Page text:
I Remember Now ~ Pride and Humility From The Soul’s Perspective ~ Pastor Tim Tengblad Post 46
“Humility is a slippery slope. If you notice you’re doing a great job of it, there it goes! Crap. I can’t even feel good about it!” Some guy. OK. Me.
Or is there a better way?
If you’re like me, you were raised to stay away from pride. And the best way was through an unhealthy understanding of humility.
Pride was associated with tooting your own horn. Bragging. Being full of yourself. Or thinking you were better than others. You were never to call attention to yourself. Or if someone dared compliment you, you were supposed to say something like, “Oh. No. No. I don’t deserve that!” (all the while jumping up and down inside with gratitude.)
Humility was the way to go, but not in a healthy way. Humility was self-deprecation, and it was all backed up as the “Christian” thing to do. Perhaps it was all those years of being pounded with the message that you are a sinner.
C.S. Lewis offers the best definition of humility: Humility is not thinking less of yourself. Humility is thinking of yourself less. And herein lies the path that leads to the inherent, healthy pride and humility that thrive deep within the essence of the soul.
Look at where the focus is on all those earlier statements about what is thought of as pride: Being full of yourself. Thinking you are better than others. Calling attention to yourself. Bragging about (you guessed it) yourself.
And the self that is being spoken of here, is not the Self. It’s not the True Self (the soul rooted in inherent Oneness with God, or the One.) It is the small self. The insecure self that is rooted in ego. The small self that knows itself to be separate, and thus lives in fear. So it feels the need to promote itself out of its own insecurity.
True, healthy humility comes from thinking of that small self, less and less. Healthy humility comes from losing, letting go of that small self and falling into the Whole. It is a losing to find, as Jesus taught. “The one who loses their life, will find it.”
Think of those times when you were so overwhelmed and lost in the awesomeness of what you were experiencing. You forgot all about yourself, and were only experiencing what you were taking in. You probably felt an inner peace, joy, and a beautiful oneness. You were perfectly content. Nothing was lacking.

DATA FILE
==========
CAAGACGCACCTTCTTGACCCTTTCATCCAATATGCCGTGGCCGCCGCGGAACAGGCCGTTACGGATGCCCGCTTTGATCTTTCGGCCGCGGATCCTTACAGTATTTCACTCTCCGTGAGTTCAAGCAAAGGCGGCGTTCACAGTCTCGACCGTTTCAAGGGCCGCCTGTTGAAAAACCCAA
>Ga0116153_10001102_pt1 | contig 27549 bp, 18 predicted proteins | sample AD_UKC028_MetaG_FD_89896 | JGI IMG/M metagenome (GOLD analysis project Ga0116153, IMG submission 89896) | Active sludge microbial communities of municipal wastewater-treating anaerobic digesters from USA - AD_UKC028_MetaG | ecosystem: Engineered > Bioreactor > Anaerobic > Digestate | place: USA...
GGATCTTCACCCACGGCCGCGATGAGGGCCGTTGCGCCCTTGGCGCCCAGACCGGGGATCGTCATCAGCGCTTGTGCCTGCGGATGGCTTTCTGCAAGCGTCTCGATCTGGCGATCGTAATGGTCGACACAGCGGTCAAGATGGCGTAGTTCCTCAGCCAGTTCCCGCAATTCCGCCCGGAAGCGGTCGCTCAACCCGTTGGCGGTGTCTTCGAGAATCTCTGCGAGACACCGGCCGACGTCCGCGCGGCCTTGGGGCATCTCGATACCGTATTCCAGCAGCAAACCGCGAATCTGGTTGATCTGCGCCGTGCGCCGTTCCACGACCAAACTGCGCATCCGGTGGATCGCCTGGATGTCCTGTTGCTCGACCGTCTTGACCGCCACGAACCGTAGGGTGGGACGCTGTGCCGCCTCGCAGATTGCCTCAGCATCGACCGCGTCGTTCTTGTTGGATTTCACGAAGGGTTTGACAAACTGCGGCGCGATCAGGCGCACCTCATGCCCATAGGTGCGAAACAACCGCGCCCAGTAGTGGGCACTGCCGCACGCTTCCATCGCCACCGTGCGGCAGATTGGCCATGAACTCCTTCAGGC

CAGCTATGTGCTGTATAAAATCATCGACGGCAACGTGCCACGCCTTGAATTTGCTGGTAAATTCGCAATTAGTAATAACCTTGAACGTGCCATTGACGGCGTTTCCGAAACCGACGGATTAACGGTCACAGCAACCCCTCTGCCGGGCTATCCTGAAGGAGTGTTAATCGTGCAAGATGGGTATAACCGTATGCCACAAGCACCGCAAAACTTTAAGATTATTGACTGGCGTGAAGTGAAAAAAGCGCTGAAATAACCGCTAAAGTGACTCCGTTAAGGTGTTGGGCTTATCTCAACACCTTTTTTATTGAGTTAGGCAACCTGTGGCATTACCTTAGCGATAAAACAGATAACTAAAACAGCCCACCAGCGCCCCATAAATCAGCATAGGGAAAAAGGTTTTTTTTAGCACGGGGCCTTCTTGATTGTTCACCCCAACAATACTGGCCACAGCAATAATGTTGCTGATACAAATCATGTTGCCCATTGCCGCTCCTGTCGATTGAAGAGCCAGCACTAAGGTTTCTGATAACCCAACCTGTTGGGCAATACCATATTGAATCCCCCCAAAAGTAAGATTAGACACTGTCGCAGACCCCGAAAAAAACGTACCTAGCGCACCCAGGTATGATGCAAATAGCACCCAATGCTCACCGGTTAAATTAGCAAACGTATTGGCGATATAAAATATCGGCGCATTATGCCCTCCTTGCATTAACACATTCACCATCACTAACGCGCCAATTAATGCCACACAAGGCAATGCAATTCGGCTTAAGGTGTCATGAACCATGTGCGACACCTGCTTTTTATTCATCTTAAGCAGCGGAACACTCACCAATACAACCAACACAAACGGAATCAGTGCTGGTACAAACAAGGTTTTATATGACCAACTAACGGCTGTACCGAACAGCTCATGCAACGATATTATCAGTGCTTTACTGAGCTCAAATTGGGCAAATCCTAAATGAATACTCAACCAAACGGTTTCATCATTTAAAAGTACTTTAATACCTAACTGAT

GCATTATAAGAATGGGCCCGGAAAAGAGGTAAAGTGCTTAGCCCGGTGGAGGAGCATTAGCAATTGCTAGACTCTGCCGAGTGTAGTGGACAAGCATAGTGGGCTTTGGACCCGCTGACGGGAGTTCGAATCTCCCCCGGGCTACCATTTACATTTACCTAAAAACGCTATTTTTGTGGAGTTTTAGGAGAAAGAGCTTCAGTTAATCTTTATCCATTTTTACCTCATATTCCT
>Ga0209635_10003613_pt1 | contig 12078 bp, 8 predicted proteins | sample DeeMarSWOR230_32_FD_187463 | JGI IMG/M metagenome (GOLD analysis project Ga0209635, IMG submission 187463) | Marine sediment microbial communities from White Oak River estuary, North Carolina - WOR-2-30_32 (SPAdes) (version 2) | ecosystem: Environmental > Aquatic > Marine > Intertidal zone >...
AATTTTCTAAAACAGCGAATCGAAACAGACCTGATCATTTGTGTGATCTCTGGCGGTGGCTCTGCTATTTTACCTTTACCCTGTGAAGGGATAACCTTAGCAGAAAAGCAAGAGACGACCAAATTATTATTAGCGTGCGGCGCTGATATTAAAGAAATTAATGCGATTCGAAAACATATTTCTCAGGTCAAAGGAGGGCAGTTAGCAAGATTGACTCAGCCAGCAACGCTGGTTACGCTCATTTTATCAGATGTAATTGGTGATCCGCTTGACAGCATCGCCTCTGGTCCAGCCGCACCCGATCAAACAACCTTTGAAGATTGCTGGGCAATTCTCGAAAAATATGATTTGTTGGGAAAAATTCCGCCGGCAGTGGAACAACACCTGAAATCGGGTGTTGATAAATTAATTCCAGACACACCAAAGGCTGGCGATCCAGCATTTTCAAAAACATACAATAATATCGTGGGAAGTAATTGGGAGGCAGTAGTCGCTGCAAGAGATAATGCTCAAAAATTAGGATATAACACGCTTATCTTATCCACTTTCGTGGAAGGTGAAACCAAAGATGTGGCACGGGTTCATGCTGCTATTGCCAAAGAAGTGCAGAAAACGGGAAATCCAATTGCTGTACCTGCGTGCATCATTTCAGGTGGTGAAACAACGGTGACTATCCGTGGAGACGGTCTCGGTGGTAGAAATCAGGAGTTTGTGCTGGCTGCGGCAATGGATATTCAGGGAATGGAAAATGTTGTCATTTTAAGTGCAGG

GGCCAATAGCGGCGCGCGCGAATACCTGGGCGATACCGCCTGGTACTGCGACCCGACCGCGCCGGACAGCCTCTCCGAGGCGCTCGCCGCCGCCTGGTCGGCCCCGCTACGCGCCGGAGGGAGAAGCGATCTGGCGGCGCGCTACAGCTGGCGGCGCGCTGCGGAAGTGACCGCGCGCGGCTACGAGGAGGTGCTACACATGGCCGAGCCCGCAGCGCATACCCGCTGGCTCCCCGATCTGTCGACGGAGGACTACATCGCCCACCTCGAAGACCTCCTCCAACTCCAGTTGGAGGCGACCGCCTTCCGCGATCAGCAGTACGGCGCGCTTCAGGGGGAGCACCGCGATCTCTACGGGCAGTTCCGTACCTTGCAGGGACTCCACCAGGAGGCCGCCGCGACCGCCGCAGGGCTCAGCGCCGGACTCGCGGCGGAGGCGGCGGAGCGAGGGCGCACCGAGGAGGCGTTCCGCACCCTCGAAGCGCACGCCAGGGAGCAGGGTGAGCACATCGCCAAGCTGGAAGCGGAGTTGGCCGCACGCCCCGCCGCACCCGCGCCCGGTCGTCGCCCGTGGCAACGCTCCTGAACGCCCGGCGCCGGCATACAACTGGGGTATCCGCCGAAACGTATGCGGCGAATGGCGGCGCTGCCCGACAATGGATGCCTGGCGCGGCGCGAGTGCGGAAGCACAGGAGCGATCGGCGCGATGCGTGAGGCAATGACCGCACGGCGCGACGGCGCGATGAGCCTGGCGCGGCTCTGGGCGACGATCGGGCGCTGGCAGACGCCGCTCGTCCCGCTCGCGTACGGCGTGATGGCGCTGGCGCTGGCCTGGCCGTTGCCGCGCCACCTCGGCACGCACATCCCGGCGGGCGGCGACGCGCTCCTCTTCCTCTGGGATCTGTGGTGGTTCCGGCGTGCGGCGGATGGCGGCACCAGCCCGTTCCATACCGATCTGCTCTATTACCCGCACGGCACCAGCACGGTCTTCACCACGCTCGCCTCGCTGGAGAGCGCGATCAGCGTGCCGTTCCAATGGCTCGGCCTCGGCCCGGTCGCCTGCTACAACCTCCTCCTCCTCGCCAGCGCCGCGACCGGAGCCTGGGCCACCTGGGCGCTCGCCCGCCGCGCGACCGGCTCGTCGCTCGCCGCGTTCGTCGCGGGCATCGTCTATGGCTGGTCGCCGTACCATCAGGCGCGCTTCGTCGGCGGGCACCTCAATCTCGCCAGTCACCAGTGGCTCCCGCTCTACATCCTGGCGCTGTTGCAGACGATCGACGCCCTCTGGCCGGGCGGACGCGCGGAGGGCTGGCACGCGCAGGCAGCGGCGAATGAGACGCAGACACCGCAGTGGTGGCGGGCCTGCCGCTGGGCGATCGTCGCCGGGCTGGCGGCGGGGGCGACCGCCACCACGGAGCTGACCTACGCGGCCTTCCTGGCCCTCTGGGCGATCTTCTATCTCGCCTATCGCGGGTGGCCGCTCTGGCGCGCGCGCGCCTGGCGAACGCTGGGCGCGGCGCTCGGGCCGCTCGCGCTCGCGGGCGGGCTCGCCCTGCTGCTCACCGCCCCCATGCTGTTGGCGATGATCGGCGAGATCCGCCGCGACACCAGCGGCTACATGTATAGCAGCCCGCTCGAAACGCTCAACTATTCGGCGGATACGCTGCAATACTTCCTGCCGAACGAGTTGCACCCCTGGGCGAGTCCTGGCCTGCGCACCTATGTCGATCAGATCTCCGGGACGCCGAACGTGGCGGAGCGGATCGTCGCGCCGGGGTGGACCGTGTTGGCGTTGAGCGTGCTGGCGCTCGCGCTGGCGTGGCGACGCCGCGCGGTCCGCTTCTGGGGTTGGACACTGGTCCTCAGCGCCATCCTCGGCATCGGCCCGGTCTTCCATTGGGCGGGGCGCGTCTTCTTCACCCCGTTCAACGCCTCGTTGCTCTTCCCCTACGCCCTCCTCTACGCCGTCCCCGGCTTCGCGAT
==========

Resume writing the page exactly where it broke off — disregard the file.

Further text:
That’s what it’s like when you lose yourself in the Ocean of God. You find your place in the totality of all things. And there it is: a “peace which passes all understanding” as the New Testament says.
To say this using the drop of water analogy: When the small, separate drop of water lets go and falls into the great ocean of the Whole (God), it comes to know the greatness of that ocean. It is no longer the focus anymore. It loses itself in the sheer awesome nature of the great Ocean of God. It’s both gone, AND comes to know itself for the first time. It is now conscious that, while it is only a drop, it is the grandeur of the entire Ocean of God.
And so we come to see and say, “I AM the grandeur of the Whole. I AM incredible Love, Peace, Joy, Compassion, and Creativity.” I AM all these things, but all these things do not come from this small, separate, fearful ego I used to identify with. It’s Source is the Great I AM. The great Ocean of the Whole. I AM all these things, but it’s not me. Again. All at the same time.
So there it is. Healthy pride and humility all wrapped up in One (the One.) Pride and Humility flowing out from the essence of the soul, which knows it’s inherent Oneness with God.
What has been seen as opposites (pride and humility) are really two sides of the One coin of the soul.
We can now say with great pride and humility, “I love myself now in ways I couldn’t imagine before! I AM proud of myself, and I’m proud of what God has done in and through me. I AM amazing! Yes!”
But the focus is now on the greatness of the GREAT I AM. Which in turn feeds, and is the Source of my own pride and humility. I am nothing but humbled by such a Truth. Overwhelmed in the awe of it all.
Someone walked up to Jesus and said, “Good Teacher…” And he said, “Why do you call me good? There is none good but God.” Mark 10:18. At the same time, he would often say, “I and the Father are One.” John 10:30
Can we see what he was saying?
Pastor Tim Tengblad email@example.com